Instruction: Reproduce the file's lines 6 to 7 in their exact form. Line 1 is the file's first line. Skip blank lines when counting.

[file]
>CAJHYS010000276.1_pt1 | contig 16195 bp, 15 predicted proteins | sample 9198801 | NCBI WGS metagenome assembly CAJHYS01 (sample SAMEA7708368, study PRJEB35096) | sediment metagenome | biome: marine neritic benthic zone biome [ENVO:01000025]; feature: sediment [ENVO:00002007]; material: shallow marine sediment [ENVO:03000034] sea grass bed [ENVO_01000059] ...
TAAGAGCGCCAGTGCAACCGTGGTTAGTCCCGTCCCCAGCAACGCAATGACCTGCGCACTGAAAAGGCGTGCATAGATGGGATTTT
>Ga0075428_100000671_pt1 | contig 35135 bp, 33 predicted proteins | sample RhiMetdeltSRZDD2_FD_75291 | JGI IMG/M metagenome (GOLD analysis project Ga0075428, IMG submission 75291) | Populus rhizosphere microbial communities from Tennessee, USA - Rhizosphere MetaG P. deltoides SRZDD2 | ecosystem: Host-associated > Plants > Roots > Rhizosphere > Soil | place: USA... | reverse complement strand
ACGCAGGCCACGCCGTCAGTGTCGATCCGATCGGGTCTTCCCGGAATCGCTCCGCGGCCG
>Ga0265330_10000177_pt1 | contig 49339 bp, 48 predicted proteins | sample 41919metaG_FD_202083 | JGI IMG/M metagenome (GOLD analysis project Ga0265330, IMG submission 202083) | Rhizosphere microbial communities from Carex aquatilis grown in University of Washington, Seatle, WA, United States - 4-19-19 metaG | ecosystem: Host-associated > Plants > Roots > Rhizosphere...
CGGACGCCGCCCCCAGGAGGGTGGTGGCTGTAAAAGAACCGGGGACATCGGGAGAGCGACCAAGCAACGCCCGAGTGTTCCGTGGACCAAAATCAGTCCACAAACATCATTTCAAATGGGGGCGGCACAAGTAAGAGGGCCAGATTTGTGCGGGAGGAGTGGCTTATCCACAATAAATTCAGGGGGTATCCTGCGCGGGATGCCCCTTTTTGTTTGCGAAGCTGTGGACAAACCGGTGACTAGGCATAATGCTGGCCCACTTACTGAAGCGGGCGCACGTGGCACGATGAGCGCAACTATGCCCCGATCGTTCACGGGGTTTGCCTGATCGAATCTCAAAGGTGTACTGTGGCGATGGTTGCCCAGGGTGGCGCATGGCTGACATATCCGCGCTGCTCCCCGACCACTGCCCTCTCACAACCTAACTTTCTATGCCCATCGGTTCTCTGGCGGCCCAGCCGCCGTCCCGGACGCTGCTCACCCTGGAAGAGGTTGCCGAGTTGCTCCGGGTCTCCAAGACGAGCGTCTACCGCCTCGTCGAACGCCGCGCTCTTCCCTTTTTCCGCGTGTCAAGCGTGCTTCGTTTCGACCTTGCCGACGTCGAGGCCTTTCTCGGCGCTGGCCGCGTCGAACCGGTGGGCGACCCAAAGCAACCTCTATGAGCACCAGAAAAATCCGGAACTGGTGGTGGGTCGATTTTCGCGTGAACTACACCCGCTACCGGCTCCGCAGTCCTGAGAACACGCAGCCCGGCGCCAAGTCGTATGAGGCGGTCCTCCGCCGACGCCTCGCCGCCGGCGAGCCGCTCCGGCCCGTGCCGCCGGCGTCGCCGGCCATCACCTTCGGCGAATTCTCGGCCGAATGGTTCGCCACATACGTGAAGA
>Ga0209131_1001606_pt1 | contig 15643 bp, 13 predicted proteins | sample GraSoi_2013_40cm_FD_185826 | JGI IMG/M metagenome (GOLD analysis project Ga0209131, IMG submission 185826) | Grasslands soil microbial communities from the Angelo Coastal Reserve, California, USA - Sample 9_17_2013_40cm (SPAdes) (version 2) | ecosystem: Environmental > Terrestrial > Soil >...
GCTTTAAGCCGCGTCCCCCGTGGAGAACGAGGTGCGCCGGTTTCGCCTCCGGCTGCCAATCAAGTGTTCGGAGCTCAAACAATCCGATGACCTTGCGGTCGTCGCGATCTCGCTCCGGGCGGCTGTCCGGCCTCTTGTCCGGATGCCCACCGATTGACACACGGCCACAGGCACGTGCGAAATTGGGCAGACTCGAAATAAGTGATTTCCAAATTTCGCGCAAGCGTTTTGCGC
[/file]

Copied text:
CGGACGCCGCCCCCAGGAGGGTGGTGGCTGTAAAAGAACCGGGGACATCGGGAGAGCGACCAAGCAACGCCCGAGTGTTCCGTGGACCAAAATCAGTCCACAAACATCATTTCAAATGGGGGCGGCACAAGTAAGAGGGCCAGATTTGTGCGGGAGGAGTGGCTTATCCACAATAAATTCAGGGGGTATCCTGCGCGGGATGCCCCTTTTTGTTTGCGAAGCTGTGGACAAACCGGTGACTAGGCATAATGCTGGCCCACTTACTGAAGCGGGCGCACGTGGCACGATGAGCGCAACTATGCCCCGATCGTTCACGGGGTTTGCCTGATCGAATCTCAAAGGTGTACTGTGGCGATGGTTGCCCAGGGTGGCGCATGGCTGACATATCCGCGCTGCTCCCCGACCACTGCCCTCTCACAACCTAACTTTCTATGCCCATCGGTTCTCTGGCGGCCCAGCCGCCGTCCCGGACGCTGCTCACCCTGGAAGAGGTTGCCGAGTTGCTCCGGGTCTCCAAGACGAGCGTCTACCGCCTCGTCGAACGCCGCGCTCTTCCCTTTTTCCGCGTGTCAAGCGTGCTTCGTTTCGACCTTGCCGACGTCGAGGCCTTTCTCGGCGCTGGCCGCGTCGAACCGGTGGGCGACCCAAAGCAACCTCTATGAGCACCAGAAAAATCCGGAACTGGTGGTGGGTCGATTTTCGCGTGAACTACACCCGCTACCGGCTCCGCAGTCCTGAGAACACGCAGCCCGGCGCCAAGTCGTATGAGGCGGTCCTCCGCCGACGCCTCGCCGCCGGCGAGCCGCTCCGGCCCGTGCCGCCGGCGTCGCCGGCCATCACCTTCGGCGAATTCTCGGCCGAATGGTTCGCCACATACGTGAAGA
>Ga0209131_1001606_pt1 | contig 15643 bp, 13 predicted proteins | sample GraSoi_2013_40cm_FD_185826 | JGI IMG/M metagenome (GOLD analysis project Ga0209131, IMG submission 185826) | Grasslands soil microbial communities from the Angelo Coastal Reserve, California, USA - Sample 9_17_2013_40cm (SPAdes) (version 2) | ecosystem: Environmental > Terrestrial > Soil >...